Most Windows NT shops have some directories on the server that are shared out. Windows 9x and NT allow you to assign a drive letter in windows explorer to these shared resources so you can see them over the network just as if you were using that drive on your own computer. Usually you use windows explorer and the tools menu to map a drive and map it permanently, but users always accidently disconnect them, and in addition, you may want to force users to use a specific drive letter for a specific share (for instance, you may want to force them to use the U: drive for a 'users' share ona server, etc.

In your login script, map drives using these commands:

net use U: \\MY_SERVER\users
net use P: \\MY_other_server\public

echo U: drive mapped to the users share
echo P: drive mapped to the public share on My_other_server

You get the point. Here is some info though, when you run the net use command in win 9x, the default behavior is to create a non-persistant share, meaning that if you reboot the machine, the shares will disappear and will not come back until you run the login script again. No problem there. The problem is that in win NT, the default behavior is to create persistant shares, so you run the login script and make the shares, and then you run it next time you log in and you get errors telling you that it is already mapped. The solution is to leave the win95 portion of the script as I show above, but in the win nt portion of the script do this:

net use U: /del
net use P: /del
net use U: \\MY_SERVER\users
net use P: \\MY_other_server\public

So as you can see we get around the problem by deleting the share first and then mapping it - we are still left with the problem that the very first time the user logs in they won't have the shares to delete, but I am not that picky....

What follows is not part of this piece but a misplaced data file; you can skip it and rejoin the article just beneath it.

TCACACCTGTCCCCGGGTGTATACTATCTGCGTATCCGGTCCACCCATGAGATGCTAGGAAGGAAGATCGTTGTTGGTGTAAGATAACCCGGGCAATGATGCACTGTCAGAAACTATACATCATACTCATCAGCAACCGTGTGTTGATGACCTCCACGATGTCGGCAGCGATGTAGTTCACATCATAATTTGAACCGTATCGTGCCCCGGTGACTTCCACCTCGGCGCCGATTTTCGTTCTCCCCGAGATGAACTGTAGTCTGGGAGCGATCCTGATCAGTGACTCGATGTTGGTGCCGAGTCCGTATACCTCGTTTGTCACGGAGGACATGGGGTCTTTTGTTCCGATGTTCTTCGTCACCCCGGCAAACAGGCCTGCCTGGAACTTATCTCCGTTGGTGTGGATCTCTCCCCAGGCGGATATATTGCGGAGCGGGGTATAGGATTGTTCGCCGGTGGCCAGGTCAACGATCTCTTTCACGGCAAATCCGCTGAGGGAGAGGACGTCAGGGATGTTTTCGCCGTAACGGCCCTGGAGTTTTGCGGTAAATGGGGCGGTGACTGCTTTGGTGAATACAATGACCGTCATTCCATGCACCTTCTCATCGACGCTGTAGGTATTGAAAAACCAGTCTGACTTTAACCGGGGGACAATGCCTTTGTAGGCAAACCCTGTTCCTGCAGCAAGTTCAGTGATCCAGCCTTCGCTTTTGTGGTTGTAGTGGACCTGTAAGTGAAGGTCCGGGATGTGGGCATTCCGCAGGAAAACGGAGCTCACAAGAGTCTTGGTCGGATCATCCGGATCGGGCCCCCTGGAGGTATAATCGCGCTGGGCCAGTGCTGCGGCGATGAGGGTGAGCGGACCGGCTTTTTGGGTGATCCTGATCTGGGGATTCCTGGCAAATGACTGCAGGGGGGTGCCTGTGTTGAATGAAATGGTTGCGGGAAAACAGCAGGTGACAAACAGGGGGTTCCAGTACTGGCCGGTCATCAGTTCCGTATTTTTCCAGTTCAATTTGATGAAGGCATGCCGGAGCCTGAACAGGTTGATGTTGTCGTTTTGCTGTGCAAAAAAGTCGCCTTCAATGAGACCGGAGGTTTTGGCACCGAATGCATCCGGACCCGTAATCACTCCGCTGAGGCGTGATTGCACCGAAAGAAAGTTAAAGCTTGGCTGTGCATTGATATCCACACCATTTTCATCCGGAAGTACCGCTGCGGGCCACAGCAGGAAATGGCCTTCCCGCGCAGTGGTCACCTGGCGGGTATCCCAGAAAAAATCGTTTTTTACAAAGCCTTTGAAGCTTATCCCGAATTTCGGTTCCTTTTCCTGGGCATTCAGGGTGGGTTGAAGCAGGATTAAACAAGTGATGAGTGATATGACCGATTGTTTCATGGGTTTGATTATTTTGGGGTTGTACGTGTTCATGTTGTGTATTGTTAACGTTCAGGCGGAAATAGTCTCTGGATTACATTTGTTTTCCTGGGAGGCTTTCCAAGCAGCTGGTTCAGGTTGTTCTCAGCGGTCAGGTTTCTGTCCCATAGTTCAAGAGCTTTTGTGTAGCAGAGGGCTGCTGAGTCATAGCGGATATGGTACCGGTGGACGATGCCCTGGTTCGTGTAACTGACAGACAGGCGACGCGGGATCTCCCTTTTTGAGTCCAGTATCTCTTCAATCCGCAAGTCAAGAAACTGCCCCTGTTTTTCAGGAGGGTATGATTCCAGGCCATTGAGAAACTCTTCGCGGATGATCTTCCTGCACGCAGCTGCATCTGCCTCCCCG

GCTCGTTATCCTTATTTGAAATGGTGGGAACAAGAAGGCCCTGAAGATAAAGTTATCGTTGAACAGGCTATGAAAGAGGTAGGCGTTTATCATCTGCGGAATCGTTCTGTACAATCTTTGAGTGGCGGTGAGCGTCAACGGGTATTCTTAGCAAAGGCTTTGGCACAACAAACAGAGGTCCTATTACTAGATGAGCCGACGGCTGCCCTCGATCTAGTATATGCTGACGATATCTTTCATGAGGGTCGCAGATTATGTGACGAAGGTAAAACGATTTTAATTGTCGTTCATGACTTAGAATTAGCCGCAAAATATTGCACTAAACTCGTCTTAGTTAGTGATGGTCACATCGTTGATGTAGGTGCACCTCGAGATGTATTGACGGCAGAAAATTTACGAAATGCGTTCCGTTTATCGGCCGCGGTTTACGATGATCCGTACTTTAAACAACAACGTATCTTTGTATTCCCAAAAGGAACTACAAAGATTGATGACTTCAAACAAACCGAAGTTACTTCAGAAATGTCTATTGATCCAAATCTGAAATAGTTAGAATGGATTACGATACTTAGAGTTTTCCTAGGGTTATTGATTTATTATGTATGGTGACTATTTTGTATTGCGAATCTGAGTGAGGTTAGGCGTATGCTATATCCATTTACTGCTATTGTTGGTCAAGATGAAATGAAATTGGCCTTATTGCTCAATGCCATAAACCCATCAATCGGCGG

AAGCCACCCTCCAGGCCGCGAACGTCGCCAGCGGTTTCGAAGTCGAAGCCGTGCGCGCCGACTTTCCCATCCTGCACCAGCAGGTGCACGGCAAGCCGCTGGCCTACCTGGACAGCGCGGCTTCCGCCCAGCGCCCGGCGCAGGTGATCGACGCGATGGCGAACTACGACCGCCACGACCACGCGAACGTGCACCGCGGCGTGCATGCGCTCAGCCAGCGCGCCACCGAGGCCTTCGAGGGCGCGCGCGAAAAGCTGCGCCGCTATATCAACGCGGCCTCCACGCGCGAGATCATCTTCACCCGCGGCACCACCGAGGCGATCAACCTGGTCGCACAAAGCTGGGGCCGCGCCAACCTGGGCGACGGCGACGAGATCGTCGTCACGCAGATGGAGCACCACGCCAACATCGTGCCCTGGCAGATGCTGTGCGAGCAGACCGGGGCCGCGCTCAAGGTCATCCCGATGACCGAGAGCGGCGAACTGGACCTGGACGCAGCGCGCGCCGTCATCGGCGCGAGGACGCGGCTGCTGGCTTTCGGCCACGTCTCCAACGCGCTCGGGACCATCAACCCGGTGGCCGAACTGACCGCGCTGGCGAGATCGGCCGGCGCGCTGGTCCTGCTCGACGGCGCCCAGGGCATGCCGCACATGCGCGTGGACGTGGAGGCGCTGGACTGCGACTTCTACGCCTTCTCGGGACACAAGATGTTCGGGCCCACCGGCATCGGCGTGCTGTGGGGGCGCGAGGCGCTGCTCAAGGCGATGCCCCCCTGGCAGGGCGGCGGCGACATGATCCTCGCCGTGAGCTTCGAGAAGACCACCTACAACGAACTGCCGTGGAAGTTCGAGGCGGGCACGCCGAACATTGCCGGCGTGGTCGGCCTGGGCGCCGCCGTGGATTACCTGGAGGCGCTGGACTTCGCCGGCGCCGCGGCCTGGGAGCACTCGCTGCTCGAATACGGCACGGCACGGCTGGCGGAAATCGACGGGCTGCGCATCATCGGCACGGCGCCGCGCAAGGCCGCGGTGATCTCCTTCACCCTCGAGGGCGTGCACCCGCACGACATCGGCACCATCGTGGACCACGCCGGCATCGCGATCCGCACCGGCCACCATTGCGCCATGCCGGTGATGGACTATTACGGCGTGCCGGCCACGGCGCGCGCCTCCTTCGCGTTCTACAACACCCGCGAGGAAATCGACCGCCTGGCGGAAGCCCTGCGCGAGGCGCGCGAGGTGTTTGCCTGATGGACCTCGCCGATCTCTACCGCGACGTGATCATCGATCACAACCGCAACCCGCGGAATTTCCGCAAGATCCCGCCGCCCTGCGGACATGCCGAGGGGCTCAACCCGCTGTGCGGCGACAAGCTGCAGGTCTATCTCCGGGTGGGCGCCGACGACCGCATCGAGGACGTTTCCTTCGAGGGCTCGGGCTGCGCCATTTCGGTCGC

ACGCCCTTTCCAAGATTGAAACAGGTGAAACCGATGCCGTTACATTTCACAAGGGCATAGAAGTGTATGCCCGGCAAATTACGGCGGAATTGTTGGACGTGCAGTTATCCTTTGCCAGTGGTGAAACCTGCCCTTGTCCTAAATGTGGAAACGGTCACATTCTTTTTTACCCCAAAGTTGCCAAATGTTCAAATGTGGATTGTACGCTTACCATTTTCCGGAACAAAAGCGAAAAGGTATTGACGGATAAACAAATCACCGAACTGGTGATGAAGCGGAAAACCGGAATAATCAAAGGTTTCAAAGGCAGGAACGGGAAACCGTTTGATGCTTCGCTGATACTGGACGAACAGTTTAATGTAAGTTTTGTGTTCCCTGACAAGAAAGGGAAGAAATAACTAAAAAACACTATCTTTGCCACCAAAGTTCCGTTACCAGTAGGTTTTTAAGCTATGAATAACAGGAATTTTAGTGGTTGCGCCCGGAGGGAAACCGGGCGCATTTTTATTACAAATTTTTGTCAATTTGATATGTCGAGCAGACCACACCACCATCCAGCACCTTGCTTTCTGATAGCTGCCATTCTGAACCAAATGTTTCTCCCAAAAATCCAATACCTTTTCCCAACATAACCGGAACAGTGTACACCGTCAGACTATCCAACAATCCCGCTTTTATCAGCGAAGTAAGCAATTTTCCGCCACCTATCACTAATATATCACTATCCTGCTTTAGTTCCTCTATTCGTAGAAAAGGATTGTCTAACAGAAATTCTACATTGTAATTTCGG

Another note, if you want your net use statements not to show up, precede them with a '@', example:

@net use M: \\server\mp3

Trick #4 - Synchronize the time

If you want the system time of all the workstations to match the primary domain controller (yes, you do...) add this line:

net time \\MY_PDC /set /yes

Now all the machines in the office will match the time of the PDC, and you only need to install an atomic clock synchronizer on the PDC.

(check out for a good atomic clock syncer)

Trick #5 - Fix Windows 9x security flaws

Windows 9x does some bad things in terms of security - anyone attending def con 6 learned about password caching and how the domain passwords are stored in a weak format on the win9x hard drive.

Let's do something about it:

First, the easy part:

del c:\windows\*.pwl

the above line added to the win9x portion of your script will delete the password lists for all the profiles on he win9x computer. This may not win you a lot of friends because the saved passwords on dial-up networking will no longer be functional, etc. but they were security risks anyway. Now, the tricky part - we want to disable the internal caching of passwords in windows 95 - this requires changing the registry:

REGEDIT /s \\MY_PDC\netlogon\nocache.reg

The above line will run regedit on the command line with no program output with a registry input file named nocache.reg - here is the reg file:


Just save it as plain text and name it nocache.reg

You have now disabled some of the more gaping holes in win9x - smile!

Trick #6 - Customization

Ok, as a sysadmin, as much as I hate it, I have to go to users machines sometimes to fix stuff, and it really irks me when the simple amenities that I take for granted on my own machine are not available. Let's fix that: